Diseases Of The Nervous System Question And Answers

Diseases Of The Nervous System Important Notes

  1. Nerve injuries
    • Neuropraxia
      • It is temporary physiological paralysis of nerve conduction
      • Recovery is complete
      • There is no reaction of degeneration
    • Axonotmesis
      • It is the division of nerve fibers or axons with intact nerve sheath
      • There is the reaction of degeneration distal with near-complete recovery
      • Features – sensory loss. Paralysis of muscles or causalgia
    • Neurotmesis
      • Complete division of nerve fibers with sheath occurs
      • Degeneration occurs proximal upto first node of Ranvier
      • Recovery is incomplete
  2. Tinel’s sign
    • Used to assess the level of regeneration
    • Done by tapping over the course of the nerve from distal to the proximal end to elicit a sensation
    • ResultDiseases Of The Nervous System Tinel's Sign
  3. Commonly used tendon grafts are
    • Palmaris tendon in the forearm
    • Plantaris tendon in leg
  4. Trigeminal Neuralgia
    • It is a sudden, severe, brief, stabbing, recurrent pain along the distribution of the trigeminal nerve
    • Trigeminal Neuralgia Etiology:
      • Pathological
      • Dental pathosis
      • Traction on division of trigeminal nerve
      • Ischaemia
      • Aneurysm of internal carotid artery
    • Trigeminal Neuralgia Environmental
      • Allergic
      • Irritation to the ganglion
      • Secondary lesions

Read And Learn More: General Surgery Question and Answers

    • Trigeminal Neuralgia Trigger zones
      • Vermillion border of lip
      • Around eyes
      • Ala of nose
    • Trigeminal Neuralgia Management
      • Medical
        • Carbamazepine – 100 mg twice daily
        • Dilantin – 300-400 mg
        • Gabapentin – 11200 -3600 mg/day
        • Baclofen – 10 mg T1D
      • Surgical
        • Injection of alcohol in gasserian ganglion
        • Nerve avulsion
        • Electrocoagulation of gasserian ganglion

Diseases Of The Nervous System Short Essays

Question 1. Bell’s Palsy

Bell’s Palsy

Idiopathic paralysis of the facial nerve of sudden onset

Bell’s Palsy Etiology:

  • 5 Hypothesis:
  • Rheumatic
  • Cold
  • Ischaemia
  • Immunological
  • Viral

Bell’s Palsy Clinical Features:

  • Pain in post auricular region
  • Sudden onset
  • Unilateral loss of function
  • Loss of facial expression
  • Absence of wrinkling
  • Inability to close the eve
  • Watering of eve
  • Inability to blow the cheek
  • Obliteration of nasolabial fold
  • Loss of taste sensation
  • Hyperacusis
  • Slurring of speech

Bell’s Palsy Management:

  • Physiotherapy:
    • Facial exercises
    • Massaging
    • Electrical stimulation
  • Protection to eye
    • Covering of eye with bandage
  • Medical management
    • Prednisolone – 60-80 mg per day
      • 3 tablets for 1st 4 days
      • 2 tablets for 2nd 4 days
      • 1 tablet for 3rd 4 days
    • Surgical treatment
      • Nerve decompression
      • Nerve grafting

Diseases Of The Nervous System Nervous System

Question 2. Trigeminal Neuralgia

Trigeminal Neuralgia Definition: It is a sudden, severe, brief, stabbing, recurrent pain along the distribution of the trigeminal nerve

Trigeminal Neuralgia Etiology

Diseases Of The Nervous System Trigeminal Neuralgia

Trigeminal Neuralgia Clinical Features:

  • Age: Around 35 years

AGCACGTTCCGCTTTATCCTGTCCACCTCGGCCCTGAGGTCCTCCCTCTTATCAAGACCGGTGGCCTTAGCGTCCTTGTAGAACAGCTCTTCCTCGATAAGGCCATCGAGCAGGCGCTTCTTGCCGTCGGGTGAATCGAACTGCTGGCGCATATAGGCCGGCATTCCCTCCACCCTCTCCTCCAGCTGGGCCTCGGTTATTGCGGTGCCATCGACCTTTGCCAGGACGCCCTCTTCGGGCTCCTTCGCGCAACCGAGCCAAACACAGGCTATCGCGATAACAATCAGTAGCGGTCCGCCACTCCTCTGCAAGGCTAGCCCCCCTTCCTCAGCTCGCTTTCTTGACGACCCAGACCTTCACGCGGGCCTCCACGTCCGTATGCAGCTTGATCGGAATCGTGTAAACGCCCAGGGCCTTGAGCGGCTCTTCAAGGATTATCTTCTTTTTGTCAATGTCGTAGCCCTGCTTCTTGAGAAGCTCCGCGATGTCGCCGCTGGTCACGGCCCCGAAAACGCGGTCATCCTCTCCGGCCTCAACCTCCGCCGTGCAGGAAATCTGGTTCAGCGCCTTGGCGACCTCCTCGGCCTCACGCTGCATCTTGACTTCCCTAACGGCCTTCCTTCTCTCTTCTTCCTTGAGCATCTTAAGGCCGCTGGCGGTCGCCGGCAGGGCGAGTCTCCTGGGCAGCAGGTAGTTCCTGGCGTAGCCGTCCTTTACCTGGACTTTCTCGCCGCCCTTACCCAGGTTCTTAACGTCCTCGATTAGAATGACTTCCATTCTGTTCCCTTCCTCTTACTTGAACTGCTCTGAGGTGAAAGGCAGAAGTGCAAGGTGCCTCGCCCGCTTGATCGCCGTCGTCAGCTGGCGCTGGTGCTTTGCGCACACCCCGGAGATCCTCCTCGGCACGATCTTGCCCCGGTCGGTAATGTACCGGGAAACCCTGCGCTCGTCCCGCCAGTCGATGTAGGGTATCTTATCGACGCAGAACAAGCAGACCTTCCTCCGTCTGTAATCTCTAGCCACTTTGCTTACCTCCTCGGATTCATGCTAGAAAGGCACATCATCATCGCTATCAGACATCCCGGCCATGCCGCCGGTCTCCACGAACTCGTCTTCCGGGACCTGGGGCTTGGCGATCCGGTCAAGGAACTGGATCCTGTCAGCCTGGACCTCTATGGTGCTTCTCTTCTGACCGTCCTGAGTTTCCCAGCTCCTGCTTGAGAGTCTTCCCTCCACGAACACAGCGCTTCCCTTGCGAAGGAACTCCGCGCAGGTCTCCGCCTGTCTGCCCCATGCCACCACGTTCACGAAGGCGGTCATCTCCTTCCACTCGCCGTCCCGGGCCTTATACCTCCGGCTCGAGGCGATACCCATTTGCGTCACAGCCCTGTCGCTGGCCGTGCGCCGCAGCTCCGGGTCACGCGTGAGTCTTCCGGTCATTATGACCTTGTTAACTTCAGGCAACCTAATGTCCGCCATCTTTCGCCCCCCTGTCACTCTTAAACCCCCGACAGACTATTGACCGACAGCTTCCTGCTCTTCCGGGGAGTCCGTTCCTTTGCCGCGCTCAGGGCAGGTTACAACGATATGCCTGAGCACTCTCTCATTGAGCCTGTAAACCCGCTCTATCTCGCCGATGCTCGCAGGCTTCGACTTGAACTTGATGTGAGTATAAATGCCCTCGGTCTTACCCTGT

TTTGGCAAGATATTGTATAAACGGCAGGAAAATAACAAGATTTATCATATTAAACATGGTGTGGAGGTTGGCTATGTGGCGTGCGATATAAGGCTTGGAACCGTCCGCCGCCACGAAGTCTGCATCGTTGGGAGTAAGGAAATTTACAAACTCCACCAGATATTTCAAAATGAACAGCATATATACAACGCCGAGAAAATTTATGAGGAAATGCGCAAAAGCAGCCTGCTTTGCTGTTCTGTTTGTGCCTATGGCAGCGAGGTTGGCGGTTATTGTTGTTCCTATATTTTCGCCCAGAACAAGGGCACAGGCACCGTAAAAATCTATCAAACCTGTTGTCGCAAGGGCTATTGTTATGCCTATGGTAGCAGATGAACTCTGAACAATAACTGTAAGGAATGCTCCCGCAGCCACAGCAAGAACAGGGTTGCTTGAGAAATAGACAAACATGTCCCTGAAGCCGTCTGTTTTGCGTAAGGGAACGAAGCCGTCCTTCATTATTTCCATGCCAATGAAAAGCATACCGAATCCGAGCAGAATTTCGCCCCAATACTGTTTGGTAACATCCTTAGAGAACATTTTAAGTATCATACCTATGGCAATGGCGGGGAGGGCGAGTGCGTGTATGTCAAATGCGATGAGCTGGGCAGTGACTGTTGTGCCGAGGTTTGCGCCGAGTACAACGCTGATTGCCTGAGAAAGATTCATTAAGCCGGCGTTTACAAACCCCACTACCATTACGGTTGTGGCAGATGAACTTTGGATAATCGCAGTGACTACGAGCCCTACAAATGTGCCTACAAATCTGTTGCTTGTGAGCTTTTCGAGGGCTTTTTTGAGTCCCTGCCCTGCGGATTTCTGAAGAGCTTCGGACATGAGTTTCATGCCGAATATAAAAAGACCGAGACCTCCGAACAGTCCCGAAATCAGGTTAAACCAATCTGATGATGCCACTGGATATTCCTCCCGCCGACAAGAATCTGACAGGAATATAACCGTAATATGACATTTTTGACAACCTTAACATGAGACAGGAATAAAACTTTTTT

• Sex: Common in female
  • Site: Right lower portion of the face, usually unilateral
  • Duration: a few seconds to a few minutes
    • As time passes duration between the cycles decreases
  • Nature: stabbing or lancinating
  • Aggravating factors: activation of Trigger Zones
    • These are the vermillion border of the lip, around the eyes, and the nose
  • Interference with other activities:
    • The patient avoids shaving, washing face, chewing, and brushing, as these may aggravate pain
    • These lead to a poor lifestyle
  • Extreme cases: leads to “Frozen Or Mask Like Face”

Trigeminal Neuralgia Management:

  1. Medical:
    • Carbamazepine: initial dose: 100mg twice daily until relief is achieved
    • Dilantin: 300-400mg in single or divided doses
    • Gabapentin: 11200-3600 mg/day TID/QID
    • Baclofen: 10 mg TID
    • Amitryptaline: 25-75 mg/ day QID
    • Combination therapy: dilantin + carbamazepine
  2. Surgical
    • Injection of alcohol in gasserian ganglion
    • Nerve avulsion: performed on lingual, buccal, or mental
      • nerve
      • Part of the nerve is sectioned
    • Electrocoagulation of gasserian ganglion: diathermy is done

Question 3. Electrocoagulation of Trigeminal ganglion

Electrocoagulation of Trigeminal ganglion

  • Electrocoagulation of the Trigeminal ganglion refers to percutaneous heat ablation of the Gasserian ganglion at the base of the skull
  • It is performed by placing a needle into the ganglion through which an electrical current passes, heating the probe and producing a thermal lesion in the ganglion

Electrocoagulation of Trigeminal ganglion Side Effects:

  • Facial numbness- mild to severe
  • It may be temporary

Electrocoagulation of Trigeminal ganglion Complications:

  • Unintended nerve damage
  • Failure to access the Trigeminal nerve or Gasserian ganglion
  • Bleeding from the puncture site
  • Apnoea

Question 4. Nerve grafting


Nerve grafting

Nerve grafting is defined as the replacement of a damaged nerve with a section of a healthy nerve that has been removed from another part of the body

Nerve grafting Indication: When nerve suturing is impossible or undesirable

Nerve grafting Ideal Requirements:

  • Should be immunologically acceptable
  • Should undergo Wallerian degeneration
  • Should contain active nerve cells
  • Should become vascularised after being placed in a favorable nourished bed

Nerve grafting Donor Sites:

  • The saphenous nerve of the thigh
  • The sural nerve of the leg
  • The medial cutaneous nerve of the forearm

Question 5. Neuropraxia


Neuropraxia is the mildest type of peripheral nerve injury

Neuropraxia Features

  • No organic damage
  • Endoneurium, perineurium, and epineurium are intact a Temporary physiological paralysis of conduction through the intact nerve fibers
  • No Wallerian degeneration
  • There may be sensory loss or weakness of muscle groups